The US House of Representatives passed the “Libya Stabilization Act” on November 18, 2020, which portrays a tangible example of the measures taken to prevent foreign entities from undermining the UN-backed peace-building process in Libya. The act is based on the maintenance of peace, stability, and security in Libya, promotes the economic recovery of the war-torn state, and may enable the US and the UN to, roughly said, lead the democratic and constitutional process in Libya. Additionally, it aims at avoiding death of civilians, war crimes, and violation of human rights, and proposes sanctions for both single actors and governments that, especially by violating the United Nations (UN) arms embargo, do not act in parallel with the peace efforts of the UN and, with this act, the US. To be clear, the exercise of the sanctions includes blocking of property and visas or admission. No foreign actors, by which particularly Russia and Turkey may be considered, are to be linked with financial, material, technological support contradicting the UN backed peace efforts or to be engaged in any significant action that threatens the peace, security, or stability in Libya.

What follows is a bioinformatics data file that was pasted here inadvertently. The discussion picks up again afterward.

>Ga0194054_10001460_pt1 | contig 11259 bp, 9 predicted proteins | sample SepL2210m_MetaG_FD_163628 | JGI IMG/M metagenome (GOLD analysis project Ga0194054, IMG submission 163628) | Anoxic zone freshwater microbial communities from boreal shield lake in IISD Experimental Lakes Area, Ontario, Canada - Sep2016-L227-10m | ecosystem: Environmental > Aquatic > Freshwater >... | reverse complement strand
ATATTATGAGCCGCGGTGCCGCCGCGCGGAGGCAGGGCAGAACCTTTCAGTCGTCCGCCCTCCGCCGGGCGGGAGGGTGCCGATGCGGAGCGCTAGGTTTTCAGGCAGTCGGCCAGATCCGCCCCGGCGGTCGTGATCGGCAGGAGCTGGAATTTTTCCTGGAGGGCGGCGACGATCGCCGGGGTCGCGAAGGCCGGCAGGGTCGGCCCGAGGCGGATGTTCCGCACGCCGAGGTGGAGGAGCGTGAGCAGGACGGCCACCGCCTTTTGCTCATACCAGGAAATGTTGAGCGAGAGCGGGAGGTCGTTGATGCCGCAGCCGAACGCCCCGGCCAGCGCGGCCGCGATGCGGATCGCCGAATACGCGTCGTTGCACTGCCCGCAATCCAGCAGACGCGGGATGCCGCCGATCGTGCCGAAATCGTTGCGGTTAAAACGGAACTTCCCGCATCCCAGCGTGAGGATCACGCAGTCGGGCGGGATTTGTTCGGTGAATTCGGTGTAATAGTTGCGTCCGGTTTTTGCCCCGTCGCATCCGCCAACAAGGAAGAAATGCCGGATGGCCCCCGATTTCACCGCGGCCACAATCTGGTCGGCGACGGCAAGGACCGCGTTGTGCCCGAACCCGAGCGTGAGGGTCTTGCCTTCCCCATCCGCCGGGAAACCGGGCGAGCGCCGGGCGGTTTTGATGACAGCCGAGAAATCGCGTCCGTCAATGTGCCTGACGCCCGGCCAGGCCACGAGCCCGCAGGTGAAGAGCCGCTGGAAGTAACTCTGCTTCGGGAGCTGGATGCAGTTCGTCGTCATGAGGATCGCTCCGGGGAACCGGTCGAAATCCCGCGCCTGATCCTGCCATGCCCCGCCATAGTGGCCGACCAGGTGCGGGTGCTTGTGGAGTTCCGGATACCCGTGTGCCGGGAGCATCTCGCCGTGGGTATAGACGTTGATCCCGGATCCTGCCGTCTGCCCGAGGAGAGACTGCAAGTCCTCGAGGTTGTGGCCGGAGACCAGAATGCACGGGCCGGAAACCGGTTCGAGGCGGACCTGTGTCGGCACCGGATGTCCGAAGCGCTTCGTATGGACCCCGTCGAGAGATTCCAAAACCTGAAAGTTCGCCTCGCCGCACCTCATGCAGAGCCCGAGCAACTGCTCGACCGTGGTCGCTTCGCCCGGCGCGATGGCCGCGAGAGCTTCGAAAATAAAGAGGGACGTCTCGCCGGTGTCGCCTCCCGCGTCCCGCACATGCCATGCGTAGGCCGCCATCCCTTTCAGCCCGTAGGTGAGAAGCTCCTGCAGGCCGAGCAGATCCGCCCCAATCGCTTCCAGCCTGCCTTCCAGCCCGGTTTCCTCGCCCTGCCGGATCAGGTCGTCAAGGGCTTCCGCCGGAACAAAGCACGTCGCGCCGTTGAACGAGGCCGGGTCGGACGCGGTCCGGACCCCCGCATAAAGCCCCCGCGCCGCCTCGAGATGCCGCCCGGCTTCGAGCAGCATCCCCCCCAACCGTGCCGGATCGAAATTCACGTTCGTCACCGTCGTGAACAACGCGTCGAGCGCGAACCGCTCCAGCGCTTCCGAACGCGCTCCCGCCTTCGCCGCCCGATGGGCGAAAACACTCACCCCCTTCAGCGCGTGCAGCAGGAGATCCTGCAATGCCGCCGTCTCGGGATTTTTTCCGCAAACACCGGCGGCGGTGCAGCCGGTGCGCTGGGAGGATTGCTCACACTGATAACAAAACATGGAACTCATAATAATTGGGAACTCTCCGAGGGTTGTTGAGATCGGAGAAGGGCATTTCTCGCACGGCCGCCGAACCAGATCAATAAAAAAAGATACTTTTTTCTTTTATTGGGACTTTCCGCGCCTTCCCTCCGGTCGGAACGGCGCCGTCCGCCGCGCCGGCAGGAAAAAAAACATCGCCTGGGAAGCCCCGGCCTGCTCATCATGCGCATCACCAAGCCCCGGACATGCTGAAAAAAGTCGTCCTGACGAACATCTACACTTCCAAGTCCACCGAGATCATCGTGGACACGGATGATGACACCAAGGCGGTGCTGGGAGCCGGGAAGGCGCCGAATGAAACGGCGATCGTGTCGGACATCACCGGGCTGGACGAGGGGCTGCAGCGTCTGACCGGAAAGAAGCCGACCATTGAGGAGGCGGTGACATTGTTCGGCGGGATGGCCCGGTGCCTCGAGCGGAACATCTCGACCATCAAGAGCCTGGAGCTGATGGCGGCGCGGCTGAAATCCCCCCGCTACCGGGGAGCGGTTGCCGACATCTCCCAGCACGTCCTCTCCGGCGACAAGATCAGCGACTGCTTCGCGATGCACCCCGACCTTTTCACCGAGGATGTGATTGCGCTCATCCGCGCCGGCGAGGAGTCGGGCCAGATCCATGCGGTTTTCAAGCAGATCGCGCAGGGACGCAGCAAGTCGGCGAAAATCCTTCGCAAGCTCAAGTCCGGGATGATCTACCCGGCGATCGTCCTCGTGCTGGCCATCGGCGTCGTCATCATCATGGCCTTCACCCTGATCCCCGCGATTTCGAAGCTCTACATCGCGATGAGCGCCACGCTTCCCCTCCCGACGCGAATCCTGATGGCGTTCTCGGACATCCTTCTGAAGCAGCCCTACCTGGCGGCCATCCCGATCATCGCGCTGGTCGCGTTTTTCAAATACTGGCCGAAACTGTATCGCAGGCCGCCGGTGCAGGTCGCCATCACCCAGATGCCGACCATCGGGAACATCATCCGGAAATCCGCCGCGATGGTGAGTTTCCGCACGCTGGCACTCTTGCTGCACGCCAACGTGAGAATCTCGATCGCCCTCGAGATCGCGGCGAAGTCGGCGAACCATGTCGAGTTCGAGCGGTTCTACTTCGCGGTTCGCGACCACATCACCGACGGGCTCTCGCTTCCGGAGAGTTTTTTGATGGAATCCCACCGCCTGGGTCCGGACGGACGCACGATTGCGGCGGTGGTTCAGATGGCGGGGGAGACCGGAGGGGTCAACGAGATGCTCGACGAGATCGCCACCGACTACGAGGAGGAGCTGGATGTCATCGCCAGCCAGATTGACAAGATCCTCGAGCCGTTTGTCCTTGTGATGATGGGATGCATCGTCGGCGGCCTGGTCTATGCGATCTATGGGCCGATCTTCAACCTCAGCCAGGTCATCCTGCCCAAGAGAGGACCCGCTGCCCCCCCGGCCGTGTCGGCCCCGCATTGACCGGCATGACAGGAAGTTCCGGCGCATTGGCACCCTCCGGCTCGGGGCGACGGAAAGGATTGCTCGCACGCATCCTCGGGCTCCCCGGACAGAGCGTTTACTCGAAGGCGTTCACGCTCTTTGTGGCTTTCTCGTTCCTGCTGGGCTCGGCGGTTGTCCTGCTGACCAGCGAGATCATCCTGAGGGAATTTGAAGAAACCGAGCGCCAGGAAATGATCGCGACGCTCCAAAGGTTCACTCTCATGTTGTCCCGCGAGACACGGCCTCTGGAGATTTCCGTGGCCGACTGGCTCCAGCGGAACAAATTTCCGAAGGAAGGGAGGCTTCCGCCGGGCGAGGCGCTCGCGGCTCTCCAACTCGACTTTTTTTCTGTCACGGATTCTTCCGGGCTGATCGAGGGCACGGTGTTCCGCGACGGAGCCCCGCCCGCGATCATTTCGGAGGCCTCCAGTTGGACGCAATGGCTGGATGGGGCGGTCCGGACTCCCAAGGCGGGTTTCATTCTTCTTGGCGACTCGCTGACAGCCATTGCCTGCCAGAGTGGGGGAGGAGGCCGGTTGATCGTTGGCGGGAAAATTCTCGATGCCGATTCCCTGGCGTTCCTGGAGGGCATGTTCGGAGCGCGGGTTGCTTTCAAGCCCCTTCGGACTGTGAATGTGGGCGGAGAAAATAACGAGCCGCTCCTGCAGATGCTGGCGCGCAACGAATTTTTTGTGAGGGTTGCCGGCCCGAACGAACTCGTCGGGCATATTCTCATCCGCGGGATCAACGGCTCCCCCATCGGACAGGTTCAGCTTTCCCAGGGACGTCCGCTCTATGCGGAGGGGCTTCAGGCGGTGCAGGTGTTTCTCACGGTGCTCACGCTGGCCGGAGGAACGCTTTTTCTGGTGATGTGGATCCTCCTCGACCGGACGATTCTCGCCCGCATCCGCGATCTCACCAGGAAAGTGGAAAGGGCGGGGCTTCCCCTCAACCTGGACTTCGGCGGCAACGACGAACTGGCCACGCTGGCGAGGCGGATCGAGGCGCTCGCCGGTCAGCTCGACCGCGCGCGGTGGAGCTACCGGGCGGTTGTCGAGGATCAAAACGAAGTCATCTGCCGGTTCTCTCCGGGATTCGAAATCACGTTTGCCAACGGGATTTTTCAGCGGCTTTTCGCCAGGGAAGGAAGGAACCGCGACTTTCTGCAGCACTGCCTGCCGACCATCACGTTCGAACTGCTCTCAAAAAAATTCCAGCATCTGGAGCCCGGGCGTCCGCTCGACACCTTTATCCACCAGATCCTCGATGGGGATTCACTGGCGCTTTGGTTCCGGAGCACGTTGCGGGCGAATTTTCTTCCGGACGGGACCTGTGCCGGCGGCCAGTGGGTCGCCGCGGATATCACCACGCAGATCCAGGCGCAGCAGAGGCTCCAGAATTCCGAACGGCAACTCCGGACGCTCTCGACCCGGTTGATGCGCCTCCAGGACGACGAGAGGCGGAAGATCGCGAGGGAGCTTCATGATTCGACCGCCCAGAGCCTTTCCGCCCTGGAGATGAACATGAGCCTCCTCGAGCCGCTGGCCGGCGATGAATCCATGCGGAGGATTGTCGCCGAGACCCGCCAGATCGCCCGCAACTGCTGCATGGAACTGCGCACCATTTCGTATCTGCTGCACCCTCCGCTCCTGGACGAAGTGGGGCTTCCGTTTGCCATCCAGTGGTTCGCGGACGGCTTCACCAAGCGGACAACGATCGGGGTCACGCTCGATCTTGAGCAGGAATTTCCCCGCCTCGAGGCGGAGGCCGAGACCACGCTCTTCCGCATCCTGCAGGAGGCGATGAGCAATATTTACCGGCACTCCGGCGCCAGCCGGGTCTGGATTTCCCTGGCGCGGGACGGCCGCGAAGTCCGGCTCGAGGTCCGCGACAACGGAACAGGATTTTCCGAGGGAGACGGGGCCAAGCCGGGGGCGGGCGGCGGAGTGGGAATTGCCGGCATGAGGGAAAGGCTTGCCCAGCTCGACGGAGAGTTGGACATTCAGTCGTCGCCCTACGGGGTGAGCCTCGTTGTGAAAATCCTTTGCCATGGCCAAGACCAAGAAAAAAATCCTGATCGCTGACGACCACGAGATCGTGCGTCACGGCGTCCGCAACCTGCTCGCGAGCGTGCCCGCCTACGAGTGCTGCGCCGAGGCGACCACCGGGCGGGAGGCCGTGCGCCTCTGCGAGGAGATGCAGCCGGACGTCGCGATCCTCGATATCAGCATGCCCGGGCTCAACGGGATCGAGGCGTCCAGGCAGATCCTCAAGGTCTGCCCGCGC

Though several other states such as Egypt, the United Arab Emirates, Sudan, China, Chad, Qatar, and Saudi Arabia are involved in Libya’s domestic politics, in terms of providing aid or military support either directly or indirectly to the GNA or the Haftar militias, two states may be portrayed as the major foreign actors that back up especially the armed wings. That is, Turkey and Russia, taking opposing sides, are intensely present in the field. Although Turkey signed last November a security and military cooperation agreement with the GNA and supports this legitimate government, which is also recognized by the United Nations, Russia indirectly supports the Haftar militias through Wagner group especially around Sirte. While the act demonstrates the activities of foreign governments and actors in Libya in general, it remarkably spends a separate section to report the Russian activities and objectives in Libya. When this is examined in combination with the demand of the Congress to keep especially Russia, and to a certain extent Turkey, out of the play, Russia becomes an explicit target for the sanctions framed within the act. Additionally, Russia is defined by the Commander of United States Africa Command (AFRICOM) General Stephen Townsed, who also takes place within the act, as a state that seeks to “demonstrate itself as an alternative partner to the West’’ in Libya and “seeks to position itself alongside the southern flank of the North Atlantic Treaty Organization (NATO). Thus, although the act is criticized by some for being too “loose’’ in terms of defining armed groups or terrorists clearly, it may be predicted that Russia would be the first to become a target for the sanctions if the act proves its validity.